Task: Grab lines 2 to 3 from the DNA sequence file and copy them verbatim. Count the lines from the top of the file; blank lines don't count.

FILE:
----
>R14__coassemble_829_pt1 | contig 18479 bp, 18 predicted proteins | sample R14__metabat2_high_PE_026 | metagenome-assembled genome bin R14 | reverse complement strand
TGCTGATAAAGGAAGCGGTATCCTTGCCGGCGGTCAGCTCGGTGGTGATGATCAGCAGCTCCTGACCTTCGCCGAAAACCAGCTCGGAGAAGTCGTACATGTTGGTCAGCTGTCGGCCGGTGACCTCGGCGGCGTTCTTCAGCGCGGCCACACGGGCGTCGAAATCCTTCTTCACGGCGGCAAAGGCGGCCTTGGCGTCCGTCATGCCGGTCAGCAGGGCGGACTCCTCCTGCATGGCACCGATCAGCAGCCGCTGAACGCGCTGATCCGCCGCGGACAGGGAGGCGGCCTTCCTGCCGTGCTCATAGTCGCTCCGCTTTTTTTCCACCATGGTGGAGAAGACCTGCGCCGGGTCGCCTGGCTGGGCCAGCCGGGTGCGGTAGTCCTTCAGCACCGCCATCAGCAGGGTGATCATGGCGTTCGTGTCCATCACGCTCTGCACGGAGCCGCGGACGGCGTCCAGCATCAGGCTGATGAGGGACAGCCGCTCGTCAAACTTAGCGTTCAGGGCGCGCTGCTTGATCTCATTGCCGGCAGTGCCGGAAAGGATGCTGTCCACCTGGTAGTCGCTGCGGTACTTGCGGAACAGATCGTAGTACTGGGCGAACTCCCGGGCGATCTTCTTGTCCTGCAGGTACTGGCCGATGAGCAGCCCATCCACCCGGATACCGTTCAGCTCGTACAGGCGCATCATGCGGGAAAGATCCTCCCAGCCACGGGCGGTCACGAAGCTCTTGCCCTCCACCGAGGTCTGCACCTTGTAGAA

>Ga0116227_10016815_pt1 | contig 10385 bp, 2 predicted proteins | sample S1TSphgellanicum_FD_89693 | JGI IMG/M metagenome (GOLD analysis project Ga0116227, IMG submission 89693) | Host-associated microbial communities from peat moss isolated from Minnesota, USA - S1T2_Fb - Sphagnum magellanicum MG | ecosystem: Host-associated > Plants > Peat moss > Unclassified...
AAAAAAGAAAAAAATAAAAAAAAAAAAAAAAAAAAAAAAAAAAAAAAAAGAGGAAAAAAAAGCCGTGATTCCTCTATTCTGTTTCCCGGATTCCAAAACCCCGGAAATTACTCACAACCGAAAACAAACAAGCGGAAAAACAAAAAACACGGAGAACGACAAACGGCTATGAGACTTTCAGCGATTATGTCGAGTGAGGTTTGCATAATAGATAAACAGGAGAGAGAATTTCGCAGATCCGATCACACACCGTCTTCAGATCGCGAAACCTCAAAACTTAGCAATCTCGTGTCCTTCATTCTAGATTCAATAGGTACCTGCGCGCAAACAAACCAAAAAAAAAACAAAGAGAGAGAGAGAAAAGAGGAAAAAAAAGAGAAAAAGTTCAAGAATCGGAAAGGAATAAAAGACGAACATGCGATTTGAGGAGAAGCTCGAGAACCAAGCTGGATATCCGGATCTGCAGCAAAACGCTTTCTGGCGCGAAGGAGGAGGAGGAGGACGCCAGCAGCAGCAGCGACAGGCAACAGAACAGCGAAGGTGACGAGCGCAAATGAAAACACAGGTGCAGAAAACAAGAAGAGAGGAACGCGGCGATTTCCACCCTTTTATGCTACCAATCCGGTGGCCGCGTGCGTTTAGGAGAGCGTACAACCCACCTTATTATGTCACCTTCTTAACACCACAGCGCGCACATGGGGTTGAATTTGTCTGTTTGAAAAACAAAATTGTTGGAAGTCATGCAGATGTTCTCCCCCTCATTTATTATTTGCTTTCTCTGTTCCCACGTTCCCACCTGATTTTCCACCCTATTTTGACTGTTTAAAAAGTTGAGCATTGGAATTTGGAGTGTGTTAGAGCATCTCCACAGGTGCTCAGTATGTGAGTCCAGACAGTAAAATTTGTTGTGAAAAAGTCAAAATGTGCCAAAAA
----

TGCTGATAAAGGAAGCGGTATCCTTGCCGGCGGTCAGCTCGGTGGTGATGATCAGCAGCTCCTGACCTTCGCCGAAAACCAGCTCGGAGAAGTCGTACATGTTGGTCAGCTGTCGGCCGGTGACCTCGGCGGCGTTCTTCAGCGCGGCCACACGGGCGTCGAAATCCTTCTTCACGGCGGCAAAGGCGGCCTTGGCGTCCGTCATGCCGGTCAGCAGGGCGGACTCCTCCTGCATGGCACCGATCAGCAGCCGCTGAACGCGCTGATCCGCCGCGGACAGGGAGGCGGCCTTCCTGCCGTGCTCATAGTCGCTCCGCTTTTTTTCCACCATGGTGGAGAAGACCTGCGCCGGGTCGCCTGGCTGGGCCAGCCGGGTGCGGTAGTCCTTCAGCACCGCCATCAGCAGGGTGATCATGGCGTTCGTGTCCATCACGCTCTGCACGGAGCCGCGGACGGCGTCCAGCATCAGGCTGATGAGGGACAGCCGCTCGTCAAACTTAGCGTTCAGGGCGCGCTGCTTGATCTCATTGCCGGCAGTGCCGGAAAGGATGCTGTCCACCTGGTAGTCGCTGCGGTACTTGCGGAACAGATCGTAGTACTGGGCGAACTCCCGGGCGATCTTCTTGTCCTGCAGGTACTGGCCGATGAGCAGCCCATCCACCCGGATACCGTTCAGCTCGTACAGGCGCATCATGCGGGAAAGATCCTCCCAGCCACGGGCGGTCACGAAGCTCTTGCCCTCCACCGAGGTCTGCACCTTGTAGAA

>Ga0116227_10016815_pt1 | contig 10385 bp, 2 predicted proteins | sample S1TSphgellanicum_FD_89693 | JGI IMG/M metagenome (GOLD analysis project Ga0116227, IMG submission 89693) | Host-associated microbial communities from peat moss isolated from Minnesota, USA - S1T2_Fb - Sphagnum magellanicum MG | ecosystem: Host-associated > Plants > Peat moss > Unclassified...